The American * * *
Director: Anton Corbijn.
Screenplay: Rowan Joffe.
Starring: George Clooney, Paolo Bonacelli, Violante Placido, Thekla Rueten, Johan Leysen, Irina Bjorkland, Filippo Timi.
He made his directorial debut with the life story of the band Joy Division’s frontman, Ian Curtis in “Control”. Now, renowned photographer Anton Corbijn shows some more control – and restraint – in his second feature, with a beautifully shot and unexpected meditative thriller.
Jack (George Clooney) is a hired assassin who goes into hiding in a small Italian village to let things settle after someone tries to assassinate him. Here he befriends a priest who he very nearly confides in and also falls in love with a local prostitute. His employer, meanwhile, sets up another job for him but all is not what it seems, and his identity is more exposed than is comfortable.
When a film opens with the Cloon-meister shooting an innocent woman in the back, you know things are going to be different. Although, not quite as different as what transpires. Done with a very slow, deliberate and meditative pace – reflective in the mood and existential angst of Clooney’s hitman – and as the title suggests, the only thing ‘American’ about this film, is this very character. Everything else is purely European; the supporting actors, the setting, the look and feel. Its almost an art-house thriller. Emphasis on the art-house (and arduous) as there are very few thrilling moments. When they do appear though, they are impressively handled by Corbijn but ultimately the very slow pace kills the action and on a couple of occasions we are treated to scenes of almost unbearable tension and then left unfulfilled as the tension dissipates, without the expected delivery. I enjoyed the simplicity of the whole thing but also found myself wondering if it was worth the time I was investing. I admire Corbijn’s attempt at going against the formula but it wasn’t entirely successful and I couldn’t help but wonder what could have been had he concentrated a little more on his obvious ability in handling suspense and jangling nerves. However, a brilliantly understated and subtly emotive performance from George Clooney, yet again, proves his versatility and holds the film together.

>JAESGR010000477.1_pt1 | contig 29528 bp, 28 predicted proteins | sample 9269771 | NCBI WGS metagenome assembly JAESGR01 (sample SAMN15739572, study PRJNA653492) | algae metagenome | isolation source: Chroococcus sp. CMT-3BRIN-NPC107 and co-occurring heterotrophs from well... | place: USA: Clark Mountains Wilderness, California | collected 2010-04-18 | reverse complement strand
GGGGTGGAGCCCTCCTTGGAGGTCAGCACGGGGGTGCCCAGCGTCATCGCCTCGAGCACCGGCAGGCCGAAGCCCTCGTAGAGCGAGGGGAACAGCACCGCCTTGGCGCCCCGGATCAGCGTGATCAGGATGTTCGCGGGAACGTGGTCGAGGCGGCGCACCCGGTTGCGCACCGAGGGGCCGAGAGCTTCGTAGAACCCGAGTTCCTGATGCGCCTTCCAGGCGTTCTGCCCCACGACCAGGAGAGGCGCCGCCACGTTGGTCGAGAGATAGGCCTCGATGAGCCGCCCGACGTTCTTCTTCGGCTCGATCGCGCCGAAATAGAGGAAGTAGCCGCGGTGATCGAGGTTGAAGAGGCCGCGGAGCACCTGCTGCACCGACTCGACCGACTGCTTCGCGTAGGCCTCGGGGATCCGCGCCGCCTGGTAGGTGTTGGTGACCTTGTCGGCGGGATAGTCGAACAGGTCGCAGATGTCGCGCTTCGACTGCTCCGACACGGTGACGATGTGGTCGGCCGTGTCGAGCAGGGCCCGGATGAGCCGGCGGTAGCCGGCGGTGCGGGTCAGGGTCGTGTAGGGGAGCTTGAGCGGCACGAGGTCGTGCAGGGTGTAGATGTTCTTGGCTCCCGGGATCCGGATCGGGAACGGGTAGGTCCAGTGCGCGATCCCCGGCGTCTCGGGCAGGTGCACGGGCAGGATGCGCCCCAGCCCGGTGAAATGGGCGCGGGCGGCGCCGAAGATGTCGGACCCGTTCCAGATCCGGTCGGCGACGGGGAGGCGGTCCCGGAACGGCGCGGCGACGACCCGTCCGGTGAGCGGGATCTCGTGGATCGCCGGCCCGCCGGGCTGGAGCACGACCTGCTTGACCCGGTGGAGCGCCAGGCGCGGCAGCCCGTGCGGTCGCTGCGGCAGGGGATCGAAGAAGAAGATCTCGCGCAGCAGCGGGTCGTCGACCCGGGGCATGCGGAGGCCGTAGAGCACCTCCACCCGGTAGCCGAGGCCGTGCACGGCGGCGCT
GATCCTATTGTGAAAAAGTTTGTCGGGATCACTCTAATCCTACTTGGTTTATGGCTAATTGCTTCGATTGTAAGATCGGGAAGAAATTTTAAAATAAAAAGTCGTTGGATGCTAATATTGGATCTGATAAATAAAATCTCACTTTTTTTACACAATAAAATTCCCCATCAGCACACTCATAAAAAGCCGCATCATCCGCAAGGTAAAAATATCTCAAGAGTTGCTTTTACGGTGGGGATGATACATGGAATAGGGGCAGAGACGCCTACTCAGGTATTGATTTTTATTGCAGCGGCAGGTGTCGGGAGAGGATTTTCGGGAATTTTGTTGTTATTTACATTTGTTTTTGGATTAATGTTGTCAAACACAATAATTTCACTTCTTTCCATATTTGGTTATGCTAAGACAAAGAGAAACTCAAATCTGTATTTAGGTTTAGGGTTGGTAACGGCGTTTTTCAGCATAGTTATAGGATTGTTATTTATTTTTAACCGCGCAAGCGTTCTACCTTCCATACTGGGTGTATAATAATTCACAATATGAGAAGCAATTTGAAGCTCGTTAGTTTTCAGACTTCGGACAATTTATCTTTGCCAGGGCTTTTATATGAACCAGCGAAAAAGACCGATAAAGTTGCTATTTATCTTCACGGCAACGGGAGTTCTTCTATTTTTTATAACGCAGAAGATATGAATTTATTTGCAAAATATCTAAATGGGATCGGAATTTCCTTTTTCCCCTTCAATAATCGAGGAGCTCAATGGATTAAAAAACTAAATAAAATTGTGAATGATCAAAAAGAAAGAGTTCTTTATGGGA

It doesn’t entirely excite enough for a thriller and isn’t quite as astute as a character study, but falls somewhere, awkwardly, in-between.